The ad giant founded by Sir Martin Sorrell saw revenues in 2022 up nearly 13% to £14.4 billion.
Chief executive Mark Read, in charge since Sorrell’s awkward departure five years ago, said the advertising world and the wider economy is in “a better place than people had feared”.
The bad recession predicted by many seems far from inevitable. “I think we are going to see a longer, smoother, landing than people thought last year,” he said.
The final dividend is up 30% to 24.4p, good news for shareholders including Sir Martin, who left after a row about alleged mis-use of company money and claims of a “fear culture” at the business.
Profits for the year jumped 22% to £1.16 billion.
Read thinks the growth of AI is going to challenge advertising as much as any industry.
“The impact of AI on our business and every knowledge business is going to be fundamental,” he said: “Parts of it are scary, it will do a lot of tasks that are now done by people.”
WPP has already embraced the AI revolution, using it in work for Nike featuring Serena Williams.
Read added: “We see it as a tool in a marketer’s kit, used to make workflows more efficient, rather than as a path to removing humans from the process. In fact, we believe it shows how valuable true creative thinking really is.”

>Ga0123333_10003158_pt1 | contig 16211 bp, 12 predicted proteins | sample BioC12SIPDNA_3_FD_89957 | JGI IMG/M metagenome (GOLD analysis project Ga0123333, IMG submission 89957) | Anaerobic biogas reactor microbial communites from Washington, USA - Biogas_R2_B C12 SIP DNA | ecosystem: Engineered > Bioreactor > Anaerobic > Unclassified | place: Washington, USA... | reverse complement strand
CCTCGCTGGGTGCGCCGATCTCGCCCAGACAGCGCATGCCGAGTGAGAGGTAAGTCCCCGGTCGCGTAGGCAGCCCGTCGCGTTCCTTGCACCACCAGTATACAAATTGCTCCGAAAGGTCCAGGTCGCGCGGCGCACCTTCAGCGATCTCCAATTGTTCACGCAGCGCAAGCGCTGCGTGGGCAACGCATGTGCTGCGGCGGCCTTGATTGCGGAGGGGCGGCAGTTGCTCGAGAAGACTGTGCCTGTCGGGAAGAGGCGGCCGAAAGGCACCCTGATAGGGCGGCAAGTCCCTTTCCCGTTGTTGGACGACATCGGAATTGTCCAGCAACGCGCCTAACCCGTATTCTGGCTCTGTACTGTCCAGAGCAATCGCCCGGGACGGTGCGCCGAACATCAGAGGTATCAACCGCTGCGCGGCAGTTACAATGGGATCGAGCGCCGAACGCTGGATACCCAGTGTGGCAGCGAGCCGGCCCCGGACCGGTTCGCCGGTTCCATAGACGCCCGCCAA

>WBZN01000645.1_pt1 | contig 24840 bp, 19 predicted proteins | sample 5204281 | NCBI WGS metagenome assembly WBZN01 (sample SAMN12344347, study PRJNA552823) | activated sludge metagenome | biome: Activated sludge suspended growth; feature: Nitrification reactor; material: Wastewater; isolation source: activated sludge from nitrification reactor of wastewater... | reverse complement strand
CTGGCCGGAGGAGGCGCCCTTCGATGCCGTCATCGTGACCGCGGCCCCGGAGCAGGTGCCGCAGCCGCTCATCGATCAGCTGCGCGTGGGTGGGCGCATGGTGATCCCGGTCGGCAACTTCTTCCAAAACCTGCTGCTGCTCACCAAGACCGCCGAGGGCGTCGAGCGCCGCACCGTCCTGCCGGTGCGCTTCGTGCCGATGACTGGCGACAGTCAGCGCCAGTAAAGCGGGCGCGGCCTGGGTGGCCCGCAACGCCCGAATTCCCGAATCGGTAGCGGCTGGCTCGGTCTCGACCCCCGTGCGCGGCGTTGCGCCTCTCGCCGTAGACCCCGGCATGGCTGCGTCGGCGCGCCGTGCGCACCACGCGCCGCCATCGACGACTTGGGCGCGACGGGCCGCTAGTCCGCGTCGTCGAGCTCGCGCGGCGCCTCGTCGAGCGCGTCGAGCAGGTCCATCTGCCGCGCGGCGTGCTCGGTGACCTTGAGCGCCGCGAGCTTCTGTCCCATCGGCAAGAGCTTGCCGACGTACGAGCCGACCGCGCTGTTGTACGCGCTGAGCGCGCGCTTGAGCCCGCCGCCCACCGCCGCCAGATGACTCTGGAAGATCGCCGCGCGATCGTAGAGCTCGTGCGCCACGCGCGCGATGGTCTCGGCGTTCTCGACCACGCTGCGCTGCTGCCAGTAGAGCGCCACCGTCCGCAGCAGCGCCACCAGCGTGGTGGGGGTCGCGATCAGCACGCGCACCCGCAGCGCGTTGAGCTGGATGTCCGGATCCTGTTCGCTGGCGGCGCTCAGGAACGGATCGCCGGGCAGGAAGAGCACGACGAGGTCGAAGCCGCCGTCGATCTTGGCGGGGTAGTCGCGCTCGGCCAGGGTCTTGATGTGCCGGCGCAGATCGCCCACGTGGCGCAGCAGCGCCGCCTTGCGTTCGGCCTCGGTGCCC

A global slowdown in marketing and advertising spending post pandemic looks to be reversing.
Sophie Lund-Yates at Hargreaves Lansdown said: “WPP is a titan of industry. Its sheer size means gaining momentum and getting into shape is a huge challenge, but it’s one the company has risen to. The largest concern for investors was how successful WPP will be in realising its cost efficiencies, with £600m due to be found by 2025. The fact this target remains in focus and on track is a genuine relief.”
WPP shares rose 44p to 1062p, which leaves the business valued at £11.4 billion.
The company has both clients and staff in Ukraine. It has divested from Russia, leading to a loss of £63 million.
WPP and its staff have donated $1.35 million to Ukraine charities.